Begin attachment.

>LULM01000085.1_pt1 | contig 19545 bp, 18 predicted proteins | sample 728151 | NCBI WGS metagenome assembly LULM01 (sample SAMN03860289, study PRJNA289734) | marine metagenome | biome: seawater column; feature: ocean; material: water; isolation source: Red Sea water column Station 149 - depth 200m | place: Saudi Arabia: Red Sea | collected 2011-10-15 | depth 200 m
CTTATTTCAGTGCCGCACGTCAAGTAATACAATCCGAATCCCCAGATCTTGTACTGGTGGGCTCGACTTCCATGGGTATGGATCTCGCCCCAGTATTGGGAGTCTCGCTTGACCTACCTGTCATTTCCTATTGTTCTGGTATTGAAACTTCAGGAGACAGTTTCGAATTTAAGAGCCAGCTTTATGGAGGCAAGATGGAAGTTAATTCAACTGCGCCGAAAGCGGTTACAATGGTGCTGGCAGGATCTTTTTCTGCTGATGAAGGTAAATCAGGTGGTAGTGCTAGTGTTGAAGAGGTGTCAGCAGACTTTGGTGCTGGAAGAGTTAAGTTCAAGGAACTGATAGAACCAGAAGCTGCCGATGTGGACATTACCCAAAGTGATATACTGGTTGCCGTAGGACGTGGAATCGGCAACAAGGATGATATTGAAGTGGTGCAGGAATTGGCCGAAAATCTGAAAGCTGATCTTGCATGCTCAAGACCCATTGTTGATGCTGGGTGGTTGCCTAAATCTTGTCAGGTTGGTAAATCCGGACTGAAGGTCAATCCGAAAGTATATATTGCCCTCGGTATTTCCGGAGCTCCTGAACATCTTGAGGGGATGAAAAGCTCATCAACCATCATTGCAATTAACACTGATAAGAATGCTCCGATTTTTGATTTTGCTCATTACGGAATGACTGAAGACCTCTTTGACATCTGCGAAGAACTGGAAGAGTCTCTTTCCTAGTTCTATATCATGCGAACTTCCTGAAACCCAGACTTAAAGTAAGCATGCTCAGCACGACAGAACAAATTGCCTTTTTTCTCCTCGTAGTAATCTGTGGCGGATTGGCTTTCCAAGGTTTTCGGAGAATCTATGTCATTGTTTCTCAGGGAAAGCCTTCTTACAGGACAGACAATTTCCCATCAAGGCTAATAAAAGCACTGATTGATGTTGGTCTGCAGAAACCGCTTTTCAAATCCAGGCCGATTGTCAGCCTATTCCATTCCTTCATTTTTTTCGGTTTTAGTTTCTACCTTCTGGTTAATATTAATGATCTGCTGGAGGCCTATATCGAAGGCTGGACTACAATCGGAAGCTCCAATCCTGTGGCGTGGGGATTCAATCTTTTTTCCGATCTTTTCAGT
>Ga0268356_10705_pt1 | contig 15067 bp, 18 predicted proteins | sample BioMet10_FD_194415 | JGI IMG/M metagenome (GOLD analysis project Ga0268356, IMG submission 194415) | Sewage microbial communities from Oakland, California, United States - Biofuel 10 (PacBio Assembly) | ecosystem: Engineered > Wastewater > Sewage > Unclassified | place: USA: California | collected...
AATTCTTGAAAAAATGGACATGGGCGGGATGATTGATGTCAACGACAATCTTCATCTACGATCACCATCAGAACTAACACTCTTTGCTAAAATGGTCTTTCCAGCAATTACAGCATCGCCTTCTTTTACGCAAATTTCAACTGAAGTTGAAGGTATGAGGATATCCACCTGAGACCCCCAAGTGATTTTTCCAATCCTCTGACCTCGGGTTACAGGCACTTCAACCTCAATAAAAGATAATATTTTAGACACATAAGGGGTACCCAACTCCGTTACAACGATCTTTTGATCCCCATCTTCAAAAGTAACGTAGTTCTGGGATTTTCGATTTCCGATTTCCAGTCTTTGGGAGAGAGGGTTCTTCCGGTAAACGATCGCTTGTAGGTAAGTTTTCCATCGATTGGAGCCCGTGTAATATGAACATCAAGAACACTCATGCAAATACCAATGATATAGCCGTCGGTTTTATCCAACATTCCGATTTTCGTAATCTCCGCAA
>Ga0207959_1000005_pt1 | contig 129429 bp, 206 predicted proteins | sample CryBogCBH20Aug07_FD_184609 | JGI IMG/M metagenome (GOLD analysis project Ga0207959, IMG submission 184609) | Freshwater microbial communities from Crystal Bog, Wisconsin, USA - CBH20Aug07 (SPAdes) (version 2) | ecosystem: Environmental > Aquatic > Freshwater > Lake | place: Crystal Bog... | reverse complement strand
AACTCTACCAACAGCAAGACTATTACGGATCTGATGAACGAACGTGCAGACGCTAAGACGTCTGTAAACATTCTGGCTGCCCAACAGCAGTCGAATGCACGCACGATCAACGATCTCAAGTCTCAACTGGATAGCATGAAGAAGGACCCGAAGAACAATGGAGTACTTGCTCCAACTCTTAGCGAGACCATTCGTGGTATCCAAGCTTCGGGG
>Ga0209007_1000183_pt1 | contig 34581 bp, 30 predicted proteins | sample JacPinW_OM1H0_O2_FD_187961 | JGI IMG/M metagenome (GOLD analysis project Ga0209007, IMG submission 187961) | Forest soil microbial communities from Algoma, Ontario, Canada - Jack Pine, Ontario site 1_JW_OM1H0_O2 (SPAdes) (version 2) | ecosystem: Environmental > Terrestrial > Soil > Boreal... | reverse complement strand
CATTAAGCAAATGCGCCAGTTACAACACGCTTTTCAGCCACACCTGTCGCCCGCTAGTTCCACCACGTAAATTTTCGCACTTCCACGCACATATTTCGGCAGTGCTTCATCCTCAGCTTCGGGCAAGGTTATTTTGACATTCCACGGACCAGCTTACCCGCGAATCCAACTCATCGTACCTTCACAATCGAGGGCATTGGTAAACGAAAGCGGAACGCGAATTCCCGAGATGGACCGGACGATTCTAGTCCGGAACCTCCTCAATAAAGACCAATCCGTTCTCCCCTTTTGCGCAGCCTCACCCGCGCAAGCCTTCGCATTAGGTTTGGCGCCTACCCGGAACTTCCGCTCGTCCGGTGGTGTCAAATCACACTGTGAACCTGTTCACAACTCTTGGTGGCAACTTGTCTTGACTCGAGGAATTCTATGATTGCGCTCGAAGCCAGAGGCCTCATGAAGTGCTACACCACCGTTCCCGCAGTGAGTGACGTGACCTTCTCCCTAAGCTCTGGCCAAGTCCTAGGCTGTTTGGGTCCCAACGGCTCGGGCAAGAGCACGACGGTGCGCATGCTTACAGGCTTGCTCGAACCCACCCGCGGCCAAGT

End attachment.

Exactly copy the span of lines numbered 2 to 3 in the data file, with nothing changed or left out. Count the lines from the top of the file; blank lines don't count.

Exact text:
CTTATTTCAGTGCCGCACGTCAAGTAATACAATCCGAATCCCCAGATCTTGTACTGGTGGGCTCGACTTCCATGGGTATGGATCTCGCCCCAGTATTGGGAGTCTCGCTTGACCTACCTGTCATTTCCTATTGTTCTGGTATTGAAACTTCAGGAGACAGTTTCGAATTTAAGAGCCAGCTTTATGGAGGCAAGATGGAAGTTAATTCAACTGCGCCGAAAGCGGTTACAATGGTGCTGGCAGGATCTTTTTCTGCTGATGAAGGTAAATCAGGTGGTAGTGCTAGTGTTGAAGAGGTGTCAGCAGACTTTGGTGCTGGAAGAGTTAAGTTCAAGGAACTGATAGAACCAGAAGCTGCCGATGTGGACATTACCCAAAGTGATATACTGGTTGCCGTAGGACGTGGAATCGGCAACAAGGATGATATTGAAGTGGTGCAGGAATTGGCCGAAAATCTGAAAGCTGATCTTGCATGCTCAAGACCCATTGTTGATGCTGGGTGGTTGCCTAAATCTTGTCAGGTTGGTAAATCCGGACTGAAGGTCAATCCGAAAGTATATATTGCCCTCGGTATTTCCGGAGCTCCTGAACATCTTGAGGGGATGAAAAGCTCATCAACCATCATTGCAATTAACACTGATAAGAATGCTCCGATTTTTGATTTTGCTCATTACGGAATGACTGAAGACCTCTTTGACATCTGCGAAGAACTGGAAGAGTCTCTTTCCTAGTTCTATATCATGCGAACTTCCTGAAACCCAGACTTAAAGTAAGCATGCTCAGCACGACAGAACAAATTGCCTTTTTTCTCCTCGTAGTAATCTGTGGCGGATTGGCTTTCCAAGGTTTTCGGAGAATCTATGTCATTGTTTCTCAGGGAAAGCCTTCTTACAGGACAGACAATTTCCCATCAAGGCTAATAAAAGCACTGATTGATGTTGGTCTGCAGAAACCGCTTTTCAAATCCAGGCCGATTGTCAGCCTATTCCATTCCTTCATTTTTTTCGGTTTTAGTTTCTACCTTCTGGTTAATATTAATGATCTGCTGGAGGCCTATATCGAAGGCTGGACTACAATCGGAAGCTCCAATCCTGTGGCGTGGGGATTCAATCTTTTTTCCGATCTTTTCAGT
>Ga0268356_10705_pt1 | contig 15067 bp, 18 predicted proteins | sample BioMet10_FD_194415 | JGI IMG/M metagenome (GOLD analysis project Ga0268356, IMG submission 194415) | Sewage microbial communities from Oakland, California, United States - Biofuel 10 (PacBio Assembly) | ecosystem: Engineered > Wastewater > Sewage > Unclassified | place: USA: California | collected...